What can I do at age 16?
When you are 16 you are allowed to:
- Get married or register a civil partnership with consent
- Drive a moped or invalid carriage
- You can consent to sexual activity with others aged 16 and over
- Drink wine/beer with a meal if accompanied by someone over 18
- Get a National Insurance number
- Join a trade union
- Work full-time if you have left school
- Be paid national minimum wage for 16/17 year olds
- Join the Armed Forces with parental consent
- Change name by deed poll
- Leave home with or without parental consent
- In certain circumstances you must pay for prescriptions, dental treatment and eye tests
- Choose a GP
- Consent to medical treatment
- Buy premium bonds
- Pilot a glider
- Buy a lottery ticket
- Register as a blood donor, but you won’t be called to give blood until you’re 17
- Apply for a passport without parental consent
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National Lottery scratchcard minimum age could be increased to 18
Government also confirms move to increase society lotteries’ maximum draw prize
- Plans to increase minimum age to play National Lottery scratchcards and instant win games
- Government confirms move to increase society lotteries’ maximum draw prize from £400,000 to £500,000
The minimum age to play National Lottery scratchcards and online instant win games could be increased to 18 to protect vulnerable young people, Minister for Sport and Civil Society Mims Davies announced today.
The current age limit for all National Lottery games is 16, but the government will now consult on whether it should be raised to 18 for some or all National Lottery games and products.
The plans are to ensure that young people are rightly protected from the potential risks of gambling related harm, although these remain very low on all National Lottery games.
The Government also announces it will raise the society lotteries’ annual sales limit to £50 million, increasing the money they can raise for good causes, and the maximum per draw prize to £500,000.
The new limits, which have not been increased for a decade, come after a detailed consultation and will support society lotteries to grow, removing the need for lotteries to slow down their fundraising, and allow them to get rid of the costly bureaucracy designed to stop them breaching the current limits.
Minister for Sport and Civil Society Mims Davies said:
I am immensely proud of the exceptional role that the National Lottery has played in Britain over the past 25 years. We want to protect its special place and these changes strike the right balance to ensure that both the National Lottery and society lotteries can thrive.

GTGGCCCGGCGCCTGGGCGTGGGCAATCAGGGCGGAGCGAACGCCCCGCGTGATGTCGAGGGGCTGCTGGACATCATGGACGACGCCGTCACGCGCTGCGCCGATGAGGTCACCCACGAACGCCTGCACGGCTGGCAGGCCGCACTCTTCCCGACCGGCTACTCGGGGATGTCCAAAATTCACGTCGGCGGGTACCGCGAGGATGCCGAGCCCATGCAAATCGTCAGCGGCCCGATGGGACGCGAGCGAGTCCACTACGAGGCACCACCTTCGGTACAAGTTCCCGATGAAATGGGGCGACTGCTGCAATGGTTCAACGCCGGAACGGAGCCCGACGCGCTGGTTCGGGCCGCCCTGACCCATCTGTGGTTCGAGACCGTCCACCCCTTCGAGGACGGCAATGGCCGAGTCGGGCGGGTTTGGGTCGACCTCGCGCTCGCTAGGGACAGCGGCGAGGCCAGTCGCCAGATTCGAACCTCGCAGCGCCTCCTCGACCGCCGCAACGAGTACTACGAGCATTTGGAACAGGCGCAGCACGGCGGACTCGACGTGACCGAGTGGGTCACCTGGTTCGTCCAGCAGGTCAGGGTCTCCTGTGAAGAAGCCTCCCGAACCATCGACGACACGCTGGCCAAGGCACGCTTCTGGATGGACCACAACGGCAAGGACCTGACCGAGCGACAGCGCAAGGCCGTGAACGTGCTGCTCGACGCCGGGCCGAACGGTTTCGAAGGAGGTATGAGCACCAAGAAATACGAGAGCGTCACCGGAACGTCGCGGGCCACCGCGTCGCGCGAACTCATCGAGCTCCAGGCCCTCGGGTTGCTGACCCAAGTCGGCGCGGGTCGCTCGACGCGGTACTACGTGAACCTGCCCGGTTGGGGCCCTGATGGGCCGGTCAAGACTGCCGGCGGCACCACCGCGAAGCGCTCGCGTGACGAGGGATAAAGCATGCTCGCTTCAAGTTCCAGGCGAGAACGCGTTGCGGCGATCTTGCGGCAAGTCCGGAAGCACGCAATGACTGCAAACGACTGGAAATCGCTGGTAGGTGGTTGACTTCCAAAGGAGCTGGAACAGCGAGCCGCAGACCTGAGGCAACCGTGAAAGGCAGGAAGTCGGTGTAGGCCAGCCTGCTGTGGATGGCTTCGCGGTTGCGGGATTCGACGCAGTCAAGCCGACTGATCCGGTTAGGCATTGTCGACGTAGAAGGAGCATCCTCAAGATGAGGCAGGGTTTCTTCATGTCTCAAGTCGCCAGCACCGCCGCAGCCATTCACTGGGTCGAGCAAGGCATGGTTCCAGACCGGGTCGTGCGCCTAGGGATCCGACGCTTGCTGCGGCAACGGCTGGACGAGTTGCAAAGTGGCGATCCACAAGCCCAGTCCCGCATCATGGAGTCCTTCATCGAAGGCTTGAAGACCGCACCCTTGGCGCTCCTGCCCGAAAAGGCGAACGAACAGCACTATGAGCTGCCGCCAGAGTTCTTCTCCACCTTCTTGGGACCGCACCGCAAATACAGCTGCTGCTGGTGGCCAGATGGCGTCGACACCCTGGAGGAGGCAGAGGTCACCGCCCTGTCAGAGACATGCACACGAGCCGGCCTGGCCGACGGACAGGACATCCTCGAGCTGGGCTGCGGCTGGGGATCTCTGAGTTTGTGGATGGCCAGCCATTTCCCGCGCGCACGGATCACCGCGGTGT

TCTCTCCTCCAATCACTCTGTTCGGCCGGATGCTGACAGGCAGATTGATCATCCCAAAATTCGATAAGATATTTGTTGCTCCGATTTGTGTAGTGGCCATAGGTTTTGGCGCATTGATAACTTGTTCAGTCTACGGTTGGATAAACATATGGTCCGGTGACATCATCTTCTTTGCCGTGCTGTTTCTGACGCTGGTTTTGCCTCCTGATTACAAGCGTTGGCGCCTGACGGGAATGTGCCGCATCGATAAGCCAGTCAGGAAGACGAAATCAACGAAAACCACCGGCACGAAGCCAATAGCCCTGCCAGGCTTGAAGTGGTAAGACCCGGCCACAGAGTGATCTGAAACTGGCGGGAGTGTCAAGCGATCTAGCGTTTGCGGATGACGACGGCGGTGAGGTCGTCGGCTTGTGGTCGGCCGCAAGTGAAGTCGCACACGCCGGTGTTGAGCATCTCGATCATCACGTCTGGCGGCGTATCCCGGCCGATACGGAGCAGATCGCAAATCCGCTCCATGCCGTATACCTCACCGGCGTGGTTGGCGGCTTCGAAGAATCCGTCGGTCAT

The National Lottery raises vast sums for good causes, and society lotteries play a vital role in supporting local charities and grassroots organisations. These measures will ensure we create the best landscape so people across our communities can continue to benefit.
But we also need to make sure that the National Lottery is fair and safe. That is why we are looking to raise the minimum age for instant win games so children and young people are protected. We are open to all feedback on changes to this and all of the various lottery products.
It is important that society lotteries demonstrate the highest levels of transparency, and in addition to the above changes, the Gambling Commission plan to consult on measures to tighten the licensing framework for society lotteries, looking in particular at the information provided to players on how the proceeds of a lottery are used (including publishing breakdowns of where all money is spent), and the good causes that benefit.
Since the first National Lottery draw in 1994, over £40 billion has been raised for good causes. Society lotteries – such as those run by charities, the Health Lottery and People’s Postcode Lottery – raise around £300 million a year for good causes.
The individual draw limit for large society lotteries was last raised in 2009. The government’s decision to consult followed the sector’s calls for limits to be increased as they said the previous limits acted as a barrier to raising funds for good causes.
The current licence to run the National Lottery is due to expire in 2023 and the Gambling Commission is designing a tendering process for the next licence. The bidding process for the fourth National Lottery licence competition will formally launch in 2020 and the Government intends to ensure there is a clear position on the minimum age ahead of this.
Notes to editors
The society lotteries reform consultation ran from June – September 2018. The aim of the consultation was to consider options for making changes to the society lotteries framework to enable both the National Lottery and society lotteries to thrive, and consequently to increase the returns that the sector as a whole generates for good causes.
DCMS received over 1,600 responses to the consultation from a wide range of sectors, including members of the public, society lotteries, beneficiaries of society lottery funding, local authorities, the National Lottery sector (Camelot and distributors), beneficiaries of National Lottery funding, public bodies, retailers, and other organisations.
The age of 18 is widely recognised as the age at which one becomes an adult, gaining full citizenship rights and responsibilities. At present, the default minimum age limit for all types of lottery games is 16; the lotteries sector is currently one of several exceptions to the minimum age of 18 for accessing the majority of commercial gambling products.
The consultation on the minimum age for playing National Lottery games will last 12 weeks from 16 July 2019 until 08 October 2019.Government also confirms move to increase society lotteries’ maximum draw prize ]]>